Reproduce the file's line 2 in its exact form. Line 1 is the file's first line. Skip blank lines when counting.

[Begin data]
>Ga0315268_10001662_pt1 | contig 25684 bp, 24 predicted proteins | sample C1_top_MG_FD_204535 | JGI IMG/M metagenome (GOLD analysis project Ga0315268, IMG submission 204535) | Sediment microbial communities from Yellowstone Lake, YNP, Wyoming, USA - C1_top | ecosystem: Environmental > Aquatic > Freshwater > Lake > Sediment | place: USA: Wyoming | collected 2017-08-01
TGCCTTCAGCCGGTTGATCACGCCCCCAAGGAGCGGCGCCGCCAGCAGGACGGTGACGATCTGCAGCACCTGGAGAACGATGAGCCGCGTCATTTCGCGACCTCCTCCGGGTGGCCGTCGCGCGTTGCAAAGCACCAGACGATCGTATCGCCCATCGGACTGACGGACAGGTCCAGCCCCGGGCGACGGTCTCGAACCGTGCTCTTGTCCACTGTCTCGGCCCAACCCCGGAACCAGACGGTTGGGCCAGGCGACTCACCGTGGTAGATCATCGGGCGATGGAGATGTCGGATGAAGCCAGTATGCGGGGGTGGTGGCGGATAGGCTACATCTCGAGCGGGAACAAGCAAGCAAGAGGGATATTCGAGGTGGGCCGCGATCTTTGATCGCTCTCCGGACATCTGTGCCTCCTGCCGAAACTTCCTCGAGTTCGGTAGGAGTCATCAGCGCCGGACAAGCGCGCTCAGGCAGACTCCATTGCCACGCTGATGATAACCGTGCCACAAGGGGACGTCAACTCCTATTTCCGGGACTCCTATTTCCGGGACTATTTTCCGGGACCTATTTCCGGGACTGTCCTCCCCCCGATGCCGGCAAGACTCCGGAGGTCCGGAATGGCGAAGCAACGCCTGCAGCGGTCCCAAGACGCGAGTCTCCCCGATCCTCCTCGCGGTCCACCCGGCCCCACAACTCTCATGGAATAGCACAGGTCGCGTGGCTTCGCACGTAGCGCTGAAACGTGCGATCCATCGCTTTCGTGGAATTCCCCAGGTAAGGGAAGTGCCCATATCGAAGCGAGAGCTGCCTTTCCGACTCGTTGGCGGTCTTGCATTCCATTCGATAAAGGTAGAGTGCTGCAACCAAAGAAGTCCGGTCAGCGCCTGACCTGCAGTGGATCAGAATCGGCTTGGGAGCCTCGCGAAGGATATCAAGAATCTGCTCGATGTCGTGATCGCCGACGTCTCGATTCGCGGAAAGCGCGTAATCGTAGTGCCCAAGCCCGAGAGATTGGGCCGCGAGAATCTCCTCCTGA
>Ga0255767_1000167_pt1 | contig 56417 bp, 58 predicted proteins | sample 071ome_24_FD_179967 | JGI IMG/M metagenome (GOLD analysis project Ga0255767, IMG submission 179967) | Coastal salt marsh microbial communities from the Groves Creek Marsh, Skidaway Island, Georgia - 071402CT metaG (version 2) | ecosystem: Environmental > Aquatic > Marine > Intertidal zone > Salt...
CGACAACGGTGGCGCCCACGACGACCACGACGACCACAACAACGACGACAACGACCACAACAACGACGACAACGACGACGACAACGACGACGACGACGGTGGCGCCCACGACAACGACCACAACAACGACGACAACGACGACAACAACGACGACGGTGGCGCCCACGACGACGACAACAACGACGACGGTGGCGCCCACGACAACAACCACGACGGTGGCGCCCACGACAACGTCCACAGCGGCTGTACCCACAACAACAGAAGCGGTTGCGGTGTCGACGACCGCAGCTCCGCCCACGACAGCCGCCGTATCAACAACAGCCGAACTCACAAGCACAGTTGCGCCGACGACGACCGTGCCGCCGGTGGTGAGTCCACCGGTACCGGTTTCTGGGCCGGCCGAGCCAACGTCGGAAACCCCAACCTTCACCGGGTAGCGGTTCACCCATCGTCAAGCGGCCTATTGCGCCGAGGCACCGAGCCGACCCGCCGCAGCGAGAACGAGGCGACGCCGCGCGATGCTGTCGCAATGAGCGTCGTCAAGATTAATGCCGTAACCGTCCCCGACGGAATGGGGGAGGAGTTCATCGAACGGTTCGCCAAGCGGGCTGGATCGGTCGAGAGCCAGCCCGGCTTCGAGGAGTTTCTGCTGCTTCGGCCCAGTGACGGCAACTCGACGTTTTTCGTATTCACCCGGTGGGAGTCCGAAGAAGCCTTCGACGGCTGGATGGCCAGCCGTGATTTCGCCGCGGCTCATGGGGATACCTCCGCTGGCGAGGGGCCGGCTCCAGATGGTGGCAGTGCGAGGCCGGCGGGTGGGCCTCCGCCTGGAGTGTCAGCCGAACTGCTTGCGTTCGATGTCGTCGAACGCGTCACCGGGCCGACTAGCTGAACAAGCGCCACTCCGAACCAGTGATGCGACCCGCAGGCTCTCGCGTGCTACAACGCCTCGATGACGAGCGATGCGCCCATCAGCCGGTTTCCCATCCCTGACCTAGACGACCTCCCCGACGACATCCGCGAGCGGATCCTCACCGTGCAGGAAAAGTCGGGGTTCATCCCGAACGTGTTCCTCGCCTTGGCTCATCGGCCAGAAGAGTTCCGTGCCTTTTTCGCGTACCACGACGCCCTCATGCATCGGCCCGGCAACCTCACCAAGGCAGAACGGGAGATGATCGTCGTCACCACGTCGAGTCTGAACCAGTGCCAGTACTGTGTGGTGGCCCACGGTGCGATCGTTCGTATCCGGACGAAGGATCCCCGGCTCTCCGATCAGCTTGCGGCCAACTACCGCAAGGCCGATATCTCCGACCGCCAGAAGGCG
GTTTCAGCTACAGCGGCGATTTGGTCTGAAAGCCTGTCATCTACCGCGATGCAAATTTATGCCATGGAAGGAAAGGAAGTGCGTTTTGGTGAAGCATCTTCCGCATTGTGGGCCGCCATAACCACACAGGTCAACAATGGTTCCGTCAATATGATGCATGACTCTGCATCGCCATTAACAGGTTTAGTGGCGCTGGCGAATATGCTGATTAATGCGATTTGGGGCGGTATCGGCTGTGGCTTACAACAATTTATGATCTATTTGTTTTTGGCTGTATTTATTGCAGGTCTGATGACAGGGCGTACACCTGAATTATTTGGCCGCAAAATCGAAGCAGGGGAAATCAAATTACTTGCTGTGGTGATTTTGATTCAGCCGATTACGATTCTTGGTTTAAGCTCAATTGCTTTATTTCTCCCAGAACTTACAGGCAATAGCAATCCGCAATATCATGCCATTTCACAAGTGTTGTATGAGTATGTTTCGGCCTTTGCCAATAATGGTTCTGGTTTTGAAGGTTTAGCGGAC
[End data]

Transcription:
TGCCTTCAGCCGGTTGATCACGCCCCCAAGGAGCGGCGCCGCCAGCAGGACGGTGACGATCTGCAGCACCTGGAGAACGATGAGCCGCGTCATTTCGCGACCTCCTCCGGGTGGCCGTCGCGCGTTGCAAAGCACCAGACGATCGTATCGCCCATCGGACTGACGGACAGGTCCAGCCCCGGGCGACGGTCTCGAACCGTGCTCTTGTCCACTGTCTCGGCCCAACCCCGGAACCAGACGGTTGGGCCAGGCGACTCACCGTGGTAGATCATCGGGCGATGGAGATGTCGGATGAAGCCAGTATGCGGGGGTGGTGGCGGATAGGCTACATCTCGAGCGGGAACAAGCAAGCAAGAGGGATATTCGAGGTGGGCCGCGATCTTTGATCGCTCTCCGGACATCTGTGCCTCCTGCCGAAACTTCCTCGAGTTCGGTAGGAGTCATCAGCGCCGGACAAGCGCGCTCAGGCAGACTCCATTGCCACGCTGATGATAACCGTGCCACAAGGGGACGTCAACTCCTATTTCCGGGACTCCTATTTCCGGGACTATTTTCCGGGACCTATTTCCGGGACTGTCCTCCCCCCGATGCCGGCAAGACTCCGGAGGTCCGGAATGGCGAAGCAACGCCTGCAGCGGTCCCAAGACGCGAGTCTCCCCGATCCTCCTCGCGGTCCACCCGGCCCCACAACTCTCATGGAATAGCACAGGTCGCGTGGCTTCGCACGTAGCGCTGAAACGTGCGATCCATCGCTTTCGTGGAATTCCCCAGGTAAGGGAAGTGCCCATATCGAAGCGAGAGCTGCCTTTCCGACTCGTTGGCGGTCTTGCATTCCATTCGATAAAGGTAGAGTGCTGCAACCAAAGAAGTCCGGTCAGCGCCTGACCTGCAGTGGATCAGAATCGGCTTGGGAGCCTCGCGAAGGATATCAAGAATCTGCTCGATGTCGTGATCGCCGACGTCTCGATTCGCGGAAAGCGCGTAATCGTAGTGCCCAAGCCCGAGAGATTGGGCCGCGAGAATCTCCTCCTGA